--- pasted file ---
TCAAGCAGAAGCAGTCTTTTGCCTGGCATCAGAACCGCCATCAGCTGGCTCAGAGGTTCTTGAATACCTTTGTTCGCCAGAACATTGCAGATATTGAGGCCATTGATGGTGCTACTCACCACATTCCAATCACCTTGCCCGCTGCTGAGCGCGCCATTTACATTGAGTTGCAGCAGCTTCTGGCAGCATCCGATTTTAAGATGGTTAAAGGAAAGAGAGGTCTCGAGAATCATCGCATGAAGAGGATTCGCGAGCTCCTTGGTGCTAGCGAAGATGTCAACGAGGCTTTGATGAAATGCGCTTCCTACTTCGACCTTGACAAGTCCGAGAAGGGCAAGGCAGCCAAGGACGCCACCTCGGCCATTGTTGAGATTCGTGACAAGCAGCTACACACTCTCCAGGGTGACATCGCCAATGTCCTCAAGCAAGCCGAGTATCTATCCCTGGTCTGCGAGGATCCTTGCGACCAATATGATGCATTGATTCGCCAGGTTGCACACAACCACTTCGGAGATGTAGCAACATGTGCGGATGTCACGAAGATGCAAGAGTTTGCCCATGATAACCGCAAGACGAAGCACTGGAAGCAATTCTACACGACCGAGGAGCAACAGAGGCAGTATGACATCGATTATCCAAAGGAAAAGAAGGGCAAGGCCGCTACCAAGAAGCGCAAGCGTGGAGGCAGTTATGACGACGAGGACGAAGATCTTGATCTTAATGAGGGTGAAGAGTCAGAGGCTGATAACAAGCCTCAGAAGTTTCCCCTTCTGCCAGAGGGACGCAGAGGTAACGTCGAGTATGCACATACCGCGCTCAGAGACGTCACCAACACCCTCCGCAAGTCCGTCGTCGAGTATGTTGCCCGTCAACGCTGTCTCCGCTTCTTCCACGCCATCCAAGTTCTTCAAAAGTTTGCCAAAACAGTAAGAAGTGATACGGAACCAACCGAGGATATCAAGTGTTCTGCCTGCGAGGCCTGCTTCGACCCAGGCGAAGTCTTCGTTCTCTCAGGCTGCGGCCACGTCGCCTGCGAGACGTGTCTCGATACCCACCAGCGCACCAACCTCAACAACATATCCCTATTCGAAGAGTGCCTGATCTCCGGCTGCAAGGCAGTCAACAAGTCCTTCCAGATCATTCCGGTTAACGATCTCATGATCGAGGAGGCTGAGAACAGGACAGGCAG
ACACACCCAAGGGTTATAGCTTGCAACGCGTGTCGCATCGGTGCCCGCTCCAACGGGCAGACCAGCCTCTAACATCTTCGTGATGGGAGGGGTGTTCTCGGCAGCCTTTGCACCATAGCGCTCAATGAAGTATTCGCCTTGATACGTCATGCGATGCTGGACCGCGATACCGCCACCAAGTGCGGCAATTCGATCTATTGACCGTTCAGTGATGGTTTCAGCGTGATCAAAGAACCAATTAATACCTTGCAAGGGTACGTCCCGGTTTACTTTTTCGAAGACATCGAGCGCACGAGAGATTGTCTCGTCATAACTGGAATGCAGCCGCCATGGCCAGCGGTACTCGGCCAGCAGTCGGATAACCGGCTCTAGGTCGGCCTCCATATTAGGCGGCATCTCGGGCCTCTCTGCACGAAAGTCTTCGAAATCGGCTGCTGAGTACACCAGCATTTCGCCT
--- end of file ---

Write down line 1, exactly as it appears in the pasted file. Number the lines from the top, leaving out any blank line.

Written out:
TCAAGCAGAAGCAGTCTTTTGCCTGGCATCAGAACCGCCATCAGCTGGCTCAGAGGTTCTTGAATACCTTTGTTCGCCAGAACATTGCAGATATTGAGGCCATTGATGGTGCTACTCACCACATTCCAATCACCTTGCCCGCTGCTGAGCGCGCCATTTACATTGAGTTGCAGCAGCTTCTGGCAGCATCCGATTTTAAGATGGTTAAAGGAAAGAGAGGTCTCGAGAATCATCGCATGAAGAGGATTCGCGAGCTCCTTGGTGCTAGCGAAGATGTCAACGAGGCTTTGATGAAATGCGCTTCCTACTTCGACCTTGACAAGTCCGAGAAGGGCAAGGCAGCCAAGGACGCCACCTCGGCCATTGTTGAGATTCGTGACAAGCAGCTACACACTCTCCAGGGTGACATCGCCAATGTCCTCAAGCAAGCCGAGTATCTATCCCTGGTCTGCGAGGATCCTTGCGACCAATATGATGCATTGATTCGCCAGGTTGCACACAACCACTTCGGAGATGTAGCAACATGTGCGGATGTCACGAAGATGCAAGAGTTTGCCCATGATAACCGCAAGACGAAGCACTGGAAGCAATTCTACACGACCGAGGAGCAACAGAGGCAGTATGACATCGATTATCCAAAGGAAAAGAAGGGCAAGGCCGCTACCAAGAAGCGCAAGCGTGGAGGCAGTTATGACGACGAGGACGAAGATCTTGATCTTAATGAGGGTGAAGAGTCAGAGGCTGATAACAAGCCTCAGAAGTTTCCCCTTCTGCCAGAGGGACGCAGAGGTAACGTCGAGTATGCACATACCGCGCTCAGAGACGTCACCAACACCCTCCGCAAGTCCGTCGTCGAGTATGTTGCCCGTCAACGCTGTCTCCGCTTCTTCCACGCCATCCAAGTTCTTCAAAAGTTTGCCAAAACAGTAAGAAGTGATACGGAACCAACCGAGGATATCAAGTGTTCTGCCTGCGAGGCCTGCTTCGACCCAGGCGAAGTCTTCGTTCTCTCAGGCTGCGGCCACGTCGCCTGCGAGACGTGTCTCGATACCCACCAGCGCACCAACCTCAACAACATATCCCTATTCGAAGAGTGCCTGATCTCCGGCTGCAAGGCAGTCAACAAGTCCTTCCAGATCATTCCGGTTAACGATCTCATGATCGAGGAGGCTGAGAACAGGACAGGCAG